By Laura Zuckerman
(Reuters) - Attorneys for a University of Montana quarterback who pleaded not guilty to charges of rape said in court papers filed on Tuesday that text messages sent by his accuser after the sexual encounter undermine her allegations of assault.
Defense attorneys have asked a state judge in Missoula to dismiss the rape charge against suspended quarterback Jordan Johnson and said the sexual encounter was consensual.
Johnson, the school's former football team captain, is the second member of his squad facing rape charges amid federal investigations into the handling of sexual assault reports by university and local authorities.
Missoula County Attorney Fred Van Valkenburg charged Johnson, 20, last week based on claims by a fellow student - identified in court papers as Jane Doe - that Johnson raped her while they were watching a movie in her bedroom in February.
The woman repeatedly responded to Johnson's sexual advances by saying, "No, not tonight," according to a sworn statement by prosecutors. She said Johnson later raped her.
"She felt scared and 'shut down.' She stopped resisting at this point," according to the affidavit.
Johnson's attorneys said the woman, intoxicated, had approached him the day before the encounter and flirted with him.
The charges against Johnson came as the U.S. Justice Department is investigating the handling of more than 80 reported rapes in Missoula, many of them not related to the campus, during the past three years. The investigation is tied to complaints by unnamed sources that authorities were failing to aggressively investigate sexual assault claims.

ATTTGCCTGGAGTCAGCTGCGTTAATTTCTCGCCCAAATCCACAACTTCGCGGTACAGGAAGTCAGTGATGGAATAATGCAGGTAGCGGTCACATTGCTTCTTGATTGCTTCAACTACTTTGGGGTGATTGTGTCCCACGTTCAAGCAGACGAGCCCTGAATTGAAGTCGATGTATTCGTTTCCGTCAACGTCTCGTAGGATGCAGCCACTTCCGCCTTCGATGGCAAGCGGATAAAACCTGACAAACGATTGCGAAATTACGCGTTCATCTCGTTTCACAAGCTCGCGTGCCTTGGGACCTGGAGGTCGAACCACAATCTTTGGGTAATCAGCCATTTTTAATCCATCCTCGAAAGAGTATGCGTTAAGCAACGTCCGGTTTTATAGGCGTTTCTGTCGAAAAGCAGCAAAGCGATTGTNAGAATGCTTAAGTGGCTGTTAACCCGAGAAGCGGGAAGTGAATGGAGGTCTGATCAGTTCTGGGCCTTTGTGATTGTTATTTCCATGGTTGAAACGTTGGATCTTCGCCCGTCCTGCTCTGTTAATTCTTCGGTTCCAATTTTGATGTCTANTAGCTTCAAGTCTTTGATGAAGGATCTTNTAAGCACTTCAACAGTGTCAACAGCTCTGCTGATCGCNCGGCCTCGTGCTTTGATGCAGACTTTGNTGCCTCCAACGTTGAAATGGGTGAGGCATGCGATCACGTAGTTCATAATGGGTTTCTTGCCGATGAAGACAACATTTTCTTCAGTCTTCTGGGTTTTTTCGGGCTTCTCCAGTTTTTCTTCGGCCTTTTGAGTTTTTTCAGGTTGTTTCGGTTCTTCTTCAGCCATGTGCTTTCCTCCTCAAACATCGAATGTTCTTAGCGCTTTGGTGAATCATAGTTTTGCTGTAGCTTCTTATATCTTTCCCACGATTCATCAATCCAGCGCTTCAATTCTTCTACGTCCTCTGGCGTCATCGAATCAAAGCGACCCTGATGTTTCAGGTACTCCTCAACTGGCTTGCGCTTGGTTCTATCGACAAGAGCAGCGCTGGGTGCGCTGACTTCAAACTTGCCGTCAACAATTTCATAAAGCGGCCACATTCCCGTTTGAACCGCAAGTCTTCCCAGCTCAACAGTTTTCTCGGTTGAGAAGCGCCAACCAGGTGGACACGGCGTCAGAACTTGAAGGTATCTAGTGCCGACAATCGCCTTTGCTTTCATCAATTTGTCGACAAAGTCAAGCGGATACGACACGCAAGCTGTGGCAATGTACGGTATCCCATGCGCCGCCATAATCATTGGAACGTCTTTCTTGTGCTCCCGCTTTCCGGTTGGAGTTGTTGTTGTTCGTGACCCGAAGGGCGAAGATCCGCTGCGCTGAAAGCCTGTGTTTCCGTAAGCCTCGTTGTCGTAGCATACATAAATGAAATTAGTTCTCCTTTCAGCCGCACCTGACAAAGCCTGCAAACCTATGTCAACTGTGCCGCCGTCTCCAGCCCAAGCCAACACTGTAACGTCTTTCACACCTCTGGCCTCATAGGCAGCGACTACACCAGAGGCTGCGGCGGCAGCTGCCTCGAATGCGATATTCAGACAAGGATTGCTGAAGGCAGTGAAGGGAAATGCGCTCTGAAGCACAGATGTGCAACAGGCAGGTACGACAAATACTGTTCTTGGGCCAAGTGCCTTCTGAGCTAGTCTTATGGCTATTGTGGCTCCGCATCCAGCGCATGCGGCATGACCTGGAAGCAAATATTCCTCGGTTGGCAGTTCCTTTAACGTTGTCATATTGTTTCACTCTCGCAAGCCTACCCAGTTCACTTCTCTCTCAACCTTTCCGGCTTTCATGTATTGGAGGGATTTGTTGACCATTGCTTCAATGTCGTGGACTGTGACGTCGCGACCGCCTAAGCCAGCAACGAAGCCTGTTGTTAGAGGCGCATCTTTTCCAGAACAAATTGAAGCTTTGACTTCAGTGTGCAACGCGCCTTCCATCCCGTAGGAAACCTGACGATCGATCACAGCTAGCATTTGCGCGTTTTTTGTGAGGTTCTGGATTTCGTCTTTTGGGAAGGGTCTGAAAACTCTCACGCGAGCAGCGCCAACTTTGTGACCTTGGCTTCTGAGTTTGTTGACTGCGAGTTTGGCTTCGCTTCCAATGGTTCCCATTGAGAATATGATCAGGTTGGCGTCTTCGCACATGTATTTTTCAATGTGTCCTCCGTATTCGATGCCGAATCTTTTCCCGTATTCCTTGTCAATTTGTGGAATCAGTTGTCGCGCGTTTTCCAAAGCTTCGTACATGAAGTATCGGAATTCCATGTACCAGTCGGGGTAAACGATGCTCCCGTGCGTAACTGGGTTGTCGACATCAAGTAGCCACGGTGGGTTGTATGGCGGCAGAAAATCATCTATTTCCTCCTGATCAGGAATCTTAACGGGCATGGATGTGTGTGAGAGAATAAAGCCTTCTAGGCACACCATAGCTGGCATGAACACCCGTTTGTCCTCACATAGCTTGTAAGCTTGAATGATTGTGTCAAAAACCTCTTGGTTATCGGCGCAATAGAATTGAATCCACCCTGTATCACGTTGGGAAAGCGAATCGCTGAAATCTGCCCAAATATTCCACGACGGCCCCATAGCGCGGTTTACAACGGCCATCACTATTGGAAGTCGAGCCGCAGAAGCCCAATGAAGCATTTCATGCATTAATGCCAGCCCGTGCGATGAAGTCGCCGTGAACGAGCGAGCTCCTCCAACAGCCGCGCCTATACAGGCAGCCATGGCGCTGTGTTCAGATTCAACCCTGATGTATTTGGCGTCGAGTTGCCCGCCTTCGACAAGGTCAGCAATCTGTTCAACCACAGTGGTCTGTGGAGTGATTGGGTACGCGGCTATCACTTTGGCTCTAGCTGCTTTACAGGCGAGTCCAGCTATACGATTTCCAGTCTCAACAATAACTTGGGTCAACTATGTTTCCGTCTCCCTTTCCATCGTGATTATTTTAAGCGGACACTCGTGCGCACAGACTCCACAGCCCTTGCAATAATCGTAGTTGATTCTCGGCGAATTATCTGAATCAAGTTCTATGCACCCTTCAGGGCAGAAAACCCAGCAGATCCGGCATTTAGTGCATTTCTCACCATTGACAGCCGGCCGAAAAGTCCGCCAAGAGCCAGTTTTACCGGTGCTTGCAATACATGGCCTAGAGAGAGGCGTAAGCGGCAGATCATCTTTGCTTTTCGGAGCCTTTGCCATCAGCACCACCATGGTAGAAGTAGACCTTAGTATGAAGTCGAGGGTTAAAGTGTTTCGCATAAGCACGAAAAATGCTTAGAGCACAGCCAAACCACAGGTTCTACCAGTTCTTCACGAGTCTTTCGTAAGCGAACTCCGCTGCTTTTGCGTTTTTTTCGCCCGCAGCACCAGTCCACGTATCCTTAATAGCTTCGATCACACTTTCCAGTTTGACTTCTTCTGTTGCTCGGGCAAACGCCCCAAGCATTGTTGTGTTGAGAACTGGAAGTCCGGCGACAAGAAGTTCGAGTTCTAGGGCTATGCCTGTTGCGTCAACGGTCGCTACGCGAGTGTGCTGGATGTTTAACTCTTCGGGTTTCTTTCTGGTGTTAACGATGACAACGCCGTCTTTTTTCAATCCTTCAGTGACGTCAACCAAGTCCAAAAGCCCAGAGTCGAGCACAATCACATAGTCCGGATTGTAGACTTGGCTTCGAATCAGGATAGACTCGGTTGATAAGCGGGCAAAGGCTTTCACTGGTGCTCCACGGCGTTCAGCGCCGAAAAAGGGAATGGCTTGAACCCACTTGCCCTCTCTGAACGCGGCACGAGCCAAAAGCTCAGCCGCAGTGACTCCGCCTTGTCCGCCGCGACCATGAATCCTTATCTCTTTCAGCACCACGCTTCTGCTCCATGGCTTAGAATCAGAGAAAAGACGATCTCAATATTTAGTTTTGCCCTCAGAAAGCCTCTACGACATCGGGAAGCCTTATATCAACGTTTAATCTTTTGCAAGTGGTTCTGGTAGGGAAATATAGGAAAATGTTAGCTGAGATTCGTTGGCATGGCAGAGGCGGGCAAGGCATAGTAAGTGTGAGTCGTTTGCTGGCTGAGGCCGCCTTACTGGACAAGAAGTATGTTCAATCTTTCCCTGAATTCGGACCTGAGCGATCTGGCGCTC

That probe and an investigation by the U.S. Department of Education is set to examine how officials at the 15,600-student campus in western Montana responded to at least 11 student-related sexual assaults reported there since 2010.
The spate of alleged rapes, the implication of student athletes in some of them, and the abrupt dismissal in March of the football coach and athletic director has shaken the campus and battered the image of a school celebrated for its Big Sky Conference championship football team, the Montana Grizzlies.
At least three of those involved rape accusations against University of Montana Grizzly players, including Johnson and running back Beau Donaldson, who was charged in January with raping a woman at his residence while she slept.
He, too, has pleaded not guilty. Both players have been suspended from the team pending the outcome of criminal proceedings.
In the Johnson case, defense attorneys described the sexual encounter as consensual.
Afterward, when Johnson went into the bathroom, the woman texted a roommate in an adjoining room that she was raped, prosecutors said in the affidavit.
Prosecutors said the woman was in shock and wanted Johnson out of her house, so she drove Johnson home afterwards. Defense attorneys said she did so only "after fixing herself a snack in her kitchen and eating it."
She sent text messages to a friend three days later, according to defense attorneys, in which she describes Johnson's likely reaction to rape allegations: "It will hit him like a ton of bricks which I'm okay with... I don't think he did anything wrong to be honest... he didn't show any remorse or anything."
U.S. authorities have said they are seeking to determine if gender discrimination was at issue in the handling of sexual assault reports by the university and in Missoula as a whole.
In January, the governing body of U.S. college sports, the National Collegiate Athletic Association, notified the university it was conducting an investigation of the football program.
(Editing by Mary Slosson, Cynthia Johnston and Lisa Shumaker)